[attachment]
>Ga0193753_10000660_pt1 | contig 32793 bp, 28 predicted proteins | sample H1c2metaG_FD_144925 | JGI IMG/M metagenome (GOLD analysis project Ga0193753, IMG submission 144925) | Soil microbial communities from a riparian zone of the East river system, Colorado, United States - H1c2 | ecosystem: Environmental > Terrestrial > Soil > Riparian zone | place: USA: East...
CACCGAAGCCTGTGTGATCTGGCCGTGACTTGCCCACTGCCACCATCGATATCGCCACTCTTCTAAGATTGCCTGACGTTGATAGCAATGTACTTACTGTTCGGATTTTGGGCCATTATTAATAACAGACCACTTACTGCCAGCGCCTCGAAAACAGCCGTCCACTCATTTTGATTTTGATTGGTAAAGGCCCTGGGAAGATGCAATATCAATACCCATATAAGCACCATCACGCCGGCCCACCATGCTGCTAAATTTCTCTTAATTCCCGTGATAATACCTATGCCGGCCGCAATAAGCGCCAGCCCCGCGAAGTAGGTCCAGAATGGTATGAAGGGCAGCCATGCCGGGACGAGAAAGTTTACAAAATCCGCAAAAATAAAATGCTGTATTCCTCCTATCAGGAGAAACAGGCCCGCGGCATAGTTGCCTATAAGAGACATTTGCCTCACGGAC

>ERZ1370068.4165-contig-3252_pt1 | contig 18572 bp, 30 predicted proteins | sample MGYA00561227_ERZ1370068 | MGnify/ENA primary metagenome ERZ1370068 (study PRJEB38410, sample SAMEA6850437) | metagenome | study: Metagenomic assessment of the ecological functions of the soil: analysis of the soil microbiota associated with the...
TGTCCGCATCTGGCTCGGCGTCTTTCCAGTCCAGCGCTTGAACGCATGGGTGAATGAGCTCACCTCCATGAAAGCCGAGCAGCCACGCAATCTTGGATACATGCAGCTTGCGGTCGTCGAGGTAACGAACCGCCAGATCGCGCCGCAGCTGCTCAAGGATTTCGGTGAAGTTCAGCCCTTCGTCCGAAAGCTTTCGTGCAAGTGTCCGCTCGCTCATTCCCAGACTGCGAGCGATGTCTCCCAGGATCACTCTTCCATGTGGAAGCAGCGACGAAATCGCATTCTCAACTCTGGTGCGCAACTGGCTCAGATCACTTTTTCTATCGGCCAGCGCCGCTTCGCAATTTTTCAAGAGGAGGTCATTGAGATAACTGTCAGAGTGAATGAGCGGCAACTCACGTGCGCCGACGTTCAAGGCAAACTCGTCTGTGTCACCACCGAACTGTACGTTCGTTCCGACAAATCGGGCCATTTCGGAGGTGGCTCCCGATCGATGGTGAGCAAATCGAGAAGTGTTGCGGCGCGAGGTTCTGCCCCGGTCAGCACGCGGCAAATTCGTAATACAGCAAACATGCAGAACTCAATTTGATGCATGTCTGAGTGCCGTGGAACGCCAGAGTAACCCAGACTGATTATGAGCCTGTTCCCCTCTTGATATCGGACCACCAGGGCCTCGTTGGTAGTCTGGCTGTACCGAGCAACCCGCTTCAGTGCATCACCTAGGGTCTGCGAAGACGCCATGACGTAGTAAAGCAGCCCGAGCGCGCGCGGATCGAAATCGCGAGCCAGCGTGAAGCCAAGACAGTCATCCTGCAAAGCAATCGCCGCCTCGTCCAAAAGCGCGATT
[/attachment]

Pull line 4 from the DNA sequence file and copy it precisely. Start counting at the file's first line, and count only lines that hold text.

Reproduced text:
TGTCCGCATCTGGCTCGGCGTCTTTCCAGTCCAGCGCTTGAACGCATGGGTGAATGAGCTCACCTCCATGAAAGCCGAGCAGCCACGCAATCTTGGATACATGCAGCTTGCGGTCGTCGAGGTAACGAACCGCCAGATCGCGCCGCAGCTGCTCAAGGATTTCGGTGAAGTTCAGCCCTTCGTCCGAAAGCTTTCGTGCAAGTGTCCGCTCGCTCATTCCCAGACTGCGAGCGATGTCTCCCAGGATCACTCTTCCATGTGGAAGCAGCGACGAAATCGCATTCTCAACTCTGGTGCGCAACTGGCTCAGATCACTTTTTCTATCGGCCAGCGCCGCTTCGCAATTTTTCAAGAGGAGGTCATTGAGATAACTGTCAGAGTGAATGAGCGGCAACTCACGTGCGCCGACGTTCAAGGCAAACTCGTCTGTGTCACCACCGAACTGTACGTTCGTTCCGACAAATCGGGCCATTTCGGAGGTGGCTCCCGATCGATGGTGAGCAAATCGAGAAGTGTTGCGGCGCGAGGTTCTGCCCCGGTCAGCACGCGGCAAATTCGTAATACAGCAAACATGCAGAACTCAATTTGATGCATGTCTGAGTGCCGTGGAACGCCAGAGTAACCCAGACTGATTATGAGCCTGTTCCCCTCTTGATATCGGACCACCAGGGCCTCGTTGGTAGTCTGGCTGTACCGAGCAACCCGCTTCAGTGCATCACCTAGGGTCTGCGAAGACGCCATGACGTAGTAAAGCAGCCCGAGCGCGCGCGGATCGAAATCGCGAGCCAGCGTGAAGCCAAGACAGTCATCCTGCAAAGCAATCGCCGCCTCGTCCAAAAGCGCGATT